'Advice and Consent' in the Appointments Clause: From Another Historical Perspective
Duke Law Journal Online, Volume 64, May 2015
20 Pages Posted: 21 Jan 2016
Date Written: January 20, 2016
“Most of us spend too much time on the last twenty-four hours and too little on the last six thousand years.” – Will Durant
The sharply contrasting experiences of John G. Roberts, Jr. and William Howard Taft with the Article II, Section 2 appointments process illustrate that the long view of history is governed by perspective. William Howard Taft, the twenty-seventh President, also later became the tenth Chief Justice of the United States. Taft was nominated for the position of Chief Justice of the Supreme Court — a position he openly admired — on June 30, 1921, and was confirmed by the Senate in a closed executive session the very same day. The current Chief Justice, John Roberts, Jr., experienced a more peripatetic journey in his ascension to the high court. President George H.W. Bush first nominated Justice Roberts to the federal bench in 1992. Despite his nomination, he never received a hearing by the Senate Judiciary Committee, which first reviews nominees before reporting them out to the Senate for a vote. Roberts was nominated a second time a decade later, and again, never received a hearing before the Senate Judiciary Committee. His third nomination — to the United States Court of Appeals for the District of Columbia Circuit, by President George W. Bush in 2003 — was the charm. That time, Justice Roberts received a hearing, was reported out favorably by the Senate Judiciary Committee, and received a positive vote by the Senate. Two years later, in 2005, he was nominated and confirmed as Chief Justice of the United States Supreme Court.
Professor Weaver provides his perspective of the Appointments Clause filtered by the lens of history. He eloquently argues that the Article II, Section 2 process that gives the Senate “advice and consent” power over the Executive’s nominations of judges, officers of the United States, and ambassadors “wasn’t supposed to be easy.” In fact, he observes that the Senate’s role in the confirmation process — likely included because of a basic distrust of government — sometimes has been “contentious and ideologically driven.” Professor Weaver’s historical review also emphasizes that Judge Robert Bork’s failed 1987 nomination to the United States Supreme Court was not a watershed moment in the Senate’s consideration of ideology in performing its advice and consent function, with ideological considerations utilized in confirmation proceedings as far back as the country’s nascent years in the late 1700s.
While I align with Professor Weaver about the Bork proceedings and the well-established use of ideology in the appointments process, we hold differing perspectives on what the appointments-process history means. Specifically, our divergence extends roughly for 225 years, with the first difference extending to his sanguinity with the Senate’s historical deference to presidential nominees — a deference that essentially eschews a responsibility to advise — and the second difference concerning his characterization of the current era as only digressing from traditional functionality by “a matter of degree rather than [representing] a reflection of a fundamental shift in the nature of the confirmation process.” That assessment improperly conflates “a matter of degree” with seismic cultural, technological and political changes over the past several decades that have greatly enhanced the dysfunction of the appointments process.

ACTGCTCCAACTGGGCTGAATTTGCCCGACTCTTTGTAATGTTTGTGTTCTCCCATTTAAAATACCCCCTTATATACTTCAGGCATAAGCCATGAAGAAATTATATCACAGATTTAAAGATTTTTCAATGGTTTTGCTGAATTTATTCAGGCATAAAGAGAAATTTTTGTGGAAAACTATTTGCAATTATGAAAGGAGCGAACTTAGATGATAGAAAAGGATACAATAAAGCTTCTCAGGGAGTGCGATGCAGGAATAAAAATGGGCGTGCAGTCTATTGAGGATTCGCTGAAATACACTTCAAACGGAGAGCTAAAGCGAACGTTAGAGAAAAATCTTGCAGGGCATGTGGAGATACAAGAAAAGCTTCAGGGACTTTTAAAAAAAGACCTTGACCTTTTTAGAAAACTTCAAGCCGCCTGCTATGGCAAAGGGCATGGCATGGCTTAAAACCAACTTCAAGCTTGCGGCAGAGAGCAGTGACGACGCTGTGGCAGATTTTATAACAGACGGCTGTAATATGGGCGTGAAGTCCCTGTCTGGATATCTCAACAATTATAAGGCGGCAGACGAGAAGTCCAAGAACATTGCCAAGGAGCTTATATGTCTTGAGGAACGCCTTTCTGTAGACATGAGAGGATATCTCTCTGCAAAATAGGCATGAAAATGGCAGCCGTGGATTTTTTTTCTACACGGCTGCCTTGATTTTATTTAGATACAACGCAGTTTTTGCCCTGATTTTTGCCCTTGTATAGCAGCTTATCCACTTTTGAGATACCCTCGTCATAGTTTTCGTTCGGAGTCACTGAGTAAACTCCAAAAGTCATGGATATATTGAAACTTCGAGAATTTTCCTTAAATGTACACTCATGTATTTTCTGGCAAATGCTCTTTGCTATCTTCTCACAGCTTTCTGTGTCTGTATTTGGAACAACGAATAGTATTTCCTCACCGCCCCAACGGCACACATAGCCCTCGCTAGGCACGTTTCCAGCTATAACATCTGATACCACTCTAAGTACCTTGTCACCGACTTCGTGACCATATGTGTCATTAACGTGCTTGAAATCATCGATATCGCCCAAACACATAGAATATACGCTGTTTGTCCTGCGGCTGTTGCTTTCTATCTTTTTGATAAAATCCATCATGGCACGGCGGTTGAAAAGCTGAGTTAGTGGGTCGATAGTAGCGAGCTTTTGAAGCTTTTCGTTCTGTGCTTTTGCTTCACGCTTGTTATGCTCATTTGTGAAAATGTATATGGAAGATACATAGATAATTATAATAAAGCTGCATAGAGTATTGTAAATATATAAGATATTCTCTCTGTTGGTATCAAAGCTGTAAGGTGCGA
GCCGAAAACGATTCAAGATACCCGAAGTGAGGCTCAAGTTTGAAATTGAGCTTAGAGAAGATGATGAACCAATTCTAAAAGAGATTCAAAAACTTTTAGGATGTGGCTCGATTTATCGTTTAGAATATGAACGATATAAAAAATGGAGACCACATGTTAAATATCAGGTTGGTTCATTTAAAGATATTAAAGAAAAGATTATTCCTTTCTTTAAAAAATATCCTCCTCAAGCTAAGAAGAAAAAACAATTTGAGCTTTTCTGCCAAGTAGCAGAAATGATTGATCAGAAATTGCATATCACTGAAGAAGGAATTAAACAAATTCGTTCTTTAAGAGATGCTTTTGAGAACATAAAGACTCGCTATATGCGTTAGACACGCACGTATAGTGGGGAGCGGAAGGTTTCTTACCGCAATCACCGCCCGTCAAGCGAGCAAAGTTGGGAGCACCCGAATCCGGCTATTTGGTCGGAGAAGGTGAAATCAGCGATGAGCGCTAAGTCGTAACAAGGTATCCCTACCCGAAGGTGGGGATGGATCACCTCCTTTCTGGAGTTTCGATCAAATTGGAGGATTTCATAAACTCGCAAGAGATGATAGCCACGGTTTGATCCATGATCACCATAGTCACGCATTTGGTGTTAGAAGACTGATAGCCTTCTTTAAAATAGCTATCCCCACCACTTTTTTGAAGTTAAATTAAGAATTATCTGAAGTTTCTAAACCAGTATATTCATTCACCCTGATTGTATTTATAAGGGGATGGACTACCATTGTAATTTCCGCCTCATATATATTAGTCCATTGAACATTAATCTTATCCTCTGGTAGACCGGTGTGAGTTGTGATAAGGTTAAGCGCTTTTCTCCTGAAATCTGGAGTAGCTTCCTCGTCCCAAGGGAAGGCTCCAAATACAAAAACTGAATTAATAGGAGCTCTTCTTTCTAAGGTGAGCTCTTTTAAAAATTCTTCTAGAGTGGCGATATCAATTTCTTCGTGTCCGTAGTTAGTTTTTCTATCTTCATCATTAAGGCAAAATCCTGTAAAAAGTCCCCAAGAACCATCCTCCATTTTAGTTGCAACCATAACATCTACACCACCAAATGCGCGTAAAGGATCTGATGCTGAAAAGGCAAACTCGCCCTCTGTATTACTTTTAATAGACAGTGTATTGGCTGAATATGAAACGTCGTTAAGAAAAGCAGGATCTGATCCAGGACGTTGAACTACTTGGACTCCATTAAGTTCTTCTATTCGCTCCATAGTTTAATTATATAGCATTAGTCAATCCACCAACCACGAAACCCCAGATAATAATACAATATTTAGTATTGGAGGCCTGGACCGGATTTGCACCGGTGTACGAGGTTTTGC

A central premise of this paper is that the brilliance of the Appointments Clause has become obscured by dysfunction past and present. The Senate’s deference to the President’s nominees in the past was just as damaging to effective government as some of the political polarization and obstruction of the current day. In other words, the appointments process has changed over time, but not necessarily for the worse. Historical rubber-stamping of nominees by the Senate, with lightning-fast approval, is not preferable to careful and reflective consideration and the opportunity for collaborative competency between two branches of government. Yet, today’s new appointments process is fraught with peril, from wholesale refusal to act in a timely manner to staged public hearings designed to reveal nothing. Some of these new tactics are inconsistent with the process values of the clause and have a far-reaching impact.
Vacancies in the federal courts, in particular, broadly impact the quality of justice in the country. With an implied presumption of confirmation favoring an executive who nominates with discretion, this paper suggests that the Senate ought to provide a robust but controlled check on presidential discretion through due diligence and individualized public evaluation, while also ensuring that its own rules do not get in the way of a timely and effective process.
This Essay first explores the Clause’s antecedents in the Age of Enlightenment and its emergence in the Constitutional Convention in 1787, showing how its sturdy separation-of-powers foundation was built. In Part II, the Essay focuses on the historical realities of the Clause’s two-branch process, especially how the operability of two political bodies naturally yields results consonant with the etiquette and political sensibilities of the day. Then, in Part III, it offers several suggestions on how to cabin the potentially untrammeled discretion of the Senate in responding to presidential nominations.
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